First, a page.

Well, sure enough we lost power in today's windstorm. No surprise there.
The surprise was that the electricity was on for as long as it was, because let me tell you the wind was screaming. I had a day filled with little emergencies - re-staking our young fruit trees (HOW could I have forgotten them during yesterday's preparation?), re-securing the huge double doors on my husband's shop that tore loose from two secure moorings, that kind of thing. I thought the door to Matilda's milking parlor, which I normally prop open with a cinder block so animals can have access to it during the day, was going to rip off its hinges, so I closed it and opened the inside gate to the rest of the barn, giving more room to the other livestock.
And then around 2 pm, the power went off. No problem. The woodstove was warm and toasty and I brought our baby chicks downstairs to stay warm near it. (Oh. Didn't I mention we have some baby chicks? Sorry - photos posted below.) We had just topped off our propane tanks a couple weeks ago, so we could cook and heat water. I had lots of fresh water stored on hand to wash dishes and make tea and flush the toilet. The kerosene lamps were ready to go.
But our neighbors arrived home to a cold house. Worse, they had no way to heat the house, no way to light it, no way to cook any food. We ended up having them over for dinner and pleasant conversation until the power came back on at 7 pm.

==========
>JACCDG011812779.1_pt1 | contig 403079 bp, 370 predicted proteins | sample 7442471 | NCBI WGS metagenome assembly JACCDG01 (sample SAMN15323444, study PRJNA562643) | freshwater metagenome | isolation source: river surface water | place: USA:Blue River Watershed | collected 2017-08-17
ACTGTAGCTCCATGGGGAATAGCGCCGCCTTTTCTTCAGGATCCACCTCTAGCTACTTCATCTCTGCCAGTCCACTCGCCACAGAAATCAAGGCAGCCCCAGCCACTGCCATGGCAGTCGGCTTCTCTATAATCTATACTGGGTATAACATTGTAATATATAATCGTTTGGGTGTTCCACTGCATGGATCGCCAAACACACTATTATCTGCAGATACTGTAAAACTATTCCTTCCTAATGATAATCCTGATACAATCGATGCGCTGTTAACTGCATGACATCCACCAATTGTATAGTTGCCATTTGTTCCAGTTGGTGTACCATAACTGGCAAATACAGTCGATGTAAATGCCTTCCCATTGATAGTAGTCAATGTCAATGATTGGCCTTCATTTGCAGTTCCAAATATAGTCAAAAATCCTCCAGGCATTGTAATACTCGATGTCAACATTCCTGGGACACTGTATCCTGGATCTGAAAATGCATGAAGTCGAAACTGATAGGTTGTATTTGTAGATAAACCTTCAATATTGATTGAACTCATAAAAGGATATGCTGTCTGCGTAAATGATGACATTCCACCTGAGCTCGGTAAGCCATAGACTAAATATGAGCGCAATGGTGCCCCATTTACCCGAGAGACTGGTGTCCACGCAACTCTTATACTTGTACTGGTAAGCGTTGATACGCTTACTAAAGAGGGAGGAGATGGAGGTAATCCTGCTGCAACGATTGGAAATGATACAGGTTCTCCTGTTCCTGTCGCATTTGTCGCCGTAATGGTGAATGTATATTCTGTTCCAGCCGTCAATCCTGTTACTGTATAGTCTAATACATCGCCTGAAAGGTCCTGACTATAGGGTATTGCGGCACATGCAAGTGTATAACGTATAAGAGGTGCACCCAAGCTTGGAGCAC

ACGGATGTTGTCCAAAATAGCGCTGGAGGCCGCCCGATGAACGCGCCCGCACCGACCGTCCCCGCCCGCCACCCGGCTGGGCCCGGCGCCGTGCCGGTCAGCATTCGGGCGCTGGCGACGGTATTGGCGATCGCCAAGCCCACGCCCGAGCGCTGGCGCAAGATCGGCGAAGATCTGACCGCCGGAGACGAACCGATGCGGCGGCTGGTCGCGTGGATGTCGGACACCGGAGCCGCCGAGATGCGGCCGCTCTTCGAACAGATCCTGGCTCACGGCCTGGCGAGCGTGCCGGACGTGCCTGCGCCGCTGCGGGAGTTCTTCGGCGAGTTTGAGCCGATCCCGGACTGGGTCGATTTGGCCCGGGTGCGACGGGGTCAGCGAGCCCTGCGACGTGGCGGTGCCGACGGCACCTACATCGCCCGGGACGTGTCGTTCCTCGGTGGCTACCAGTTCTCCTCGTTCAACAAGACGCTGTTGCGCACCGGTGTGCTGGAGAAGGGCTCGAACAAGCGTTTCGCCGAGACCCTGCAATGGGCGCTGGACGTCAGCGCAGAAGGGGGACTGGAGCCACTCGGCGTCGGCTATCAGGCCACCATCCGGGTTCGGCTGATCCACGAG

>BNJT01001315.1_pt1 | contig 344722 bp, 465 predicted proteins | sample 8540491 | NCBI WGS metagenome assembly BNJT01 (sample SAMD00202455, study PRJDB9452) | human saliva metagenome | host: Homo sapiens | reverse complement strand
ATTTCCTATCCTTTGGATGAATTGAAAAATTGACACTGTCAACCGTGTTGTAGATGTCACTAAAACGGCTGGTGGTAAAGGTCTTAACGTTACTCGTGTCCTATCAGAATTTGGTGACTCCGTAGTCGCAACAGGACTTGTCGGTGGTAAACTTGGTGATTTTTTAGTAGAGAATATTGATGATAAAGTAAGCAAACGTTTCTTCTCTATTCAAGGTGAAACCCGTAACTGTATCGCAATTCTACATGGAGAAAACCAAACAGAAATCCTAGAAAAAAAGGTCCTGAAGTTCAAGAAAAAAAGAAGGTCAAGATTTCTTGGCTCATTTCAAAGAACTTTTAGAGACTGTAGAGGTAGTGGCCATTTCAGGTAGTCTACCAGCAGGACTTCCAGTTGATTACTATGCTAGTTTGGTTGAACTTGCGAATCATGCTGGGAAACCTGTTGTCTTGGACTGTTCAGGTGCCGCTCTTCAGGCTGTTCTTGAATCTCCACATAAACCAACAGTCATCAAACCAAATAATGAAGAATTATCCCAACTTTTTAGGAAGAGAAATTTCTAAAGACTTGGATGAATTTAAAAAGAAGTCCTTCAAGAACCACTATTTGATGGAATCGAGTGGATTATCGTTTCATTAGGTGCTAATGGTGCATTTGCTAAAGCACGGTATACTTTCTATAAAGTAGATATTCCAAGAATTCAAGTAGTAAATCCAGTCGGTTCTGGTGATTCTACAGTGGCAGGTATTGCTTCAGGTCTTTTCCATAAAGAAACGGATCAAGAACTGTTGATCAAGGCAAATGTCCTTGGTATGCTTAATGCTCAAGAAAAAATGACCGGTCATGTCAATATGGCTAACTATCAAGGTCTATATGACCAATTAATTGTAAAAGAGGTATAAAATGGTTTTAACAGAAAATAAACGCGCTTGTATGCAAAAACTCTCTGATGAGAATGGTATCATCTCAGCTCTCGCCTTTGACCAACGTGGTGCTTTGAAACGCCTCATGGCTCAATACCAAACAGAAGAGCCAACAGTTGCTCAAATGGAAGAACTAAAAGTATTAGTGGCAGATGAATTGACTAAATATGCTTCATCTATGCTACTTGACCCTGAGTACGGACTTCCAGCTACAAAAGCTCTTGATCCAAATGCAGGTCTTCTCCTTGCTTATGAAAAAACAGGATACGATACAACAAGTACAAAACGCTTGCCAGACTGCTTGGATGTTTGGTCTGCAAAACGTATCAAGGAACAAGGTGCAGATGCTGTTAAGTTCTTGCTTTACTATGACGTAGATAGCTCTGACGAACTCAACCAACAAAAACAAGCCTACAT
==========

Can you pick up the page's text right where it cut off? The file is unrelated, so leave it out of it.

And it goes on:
And this short interruption in our every day electrical service underscored the importance of preparedness. Of course we can't plan for every contingency, but we sure as heck should be able to plan for short interruptions in our daily comforts without going cold and hungry. Another, more prepared neighbor has what she calls the Rule of Threes - two backups for every critical item of day-to-day comfort. (They didn't even know the power was off because they're off-grid.)
It's not a bad idea. For example, when the power went out, our cordless phone died. I plugged in our second backup - a corded phone, which worked perfectly. I also had a cell phone, our third backup. See? Rule of three.
Once we have our wood cookstove hooked up, we'll have a backup for our propane stove and our woodstove. Rule of three. We're still very, very vulnerable in many areas, but we're trying.
Here are our baby chicks. The yellow ones are meat birds (Cornish crosses) which will be ready to butcher in two months. The rest are layers.
Lydia didn't know what to make of these things.
When the power went out, we brought the chicks downstairs and put their box next to the woodstove to keep warm, with a firescreen around it to keep the dogs out.
This didn't prevent our dog Major from puzzing about the peeping noise coming from the box.
The wind kicked up a lot of blowing dust, which gave the landscape a weird silvery glow.
Lydia lies out in the wind, enjoy a little late afternoon sunshine.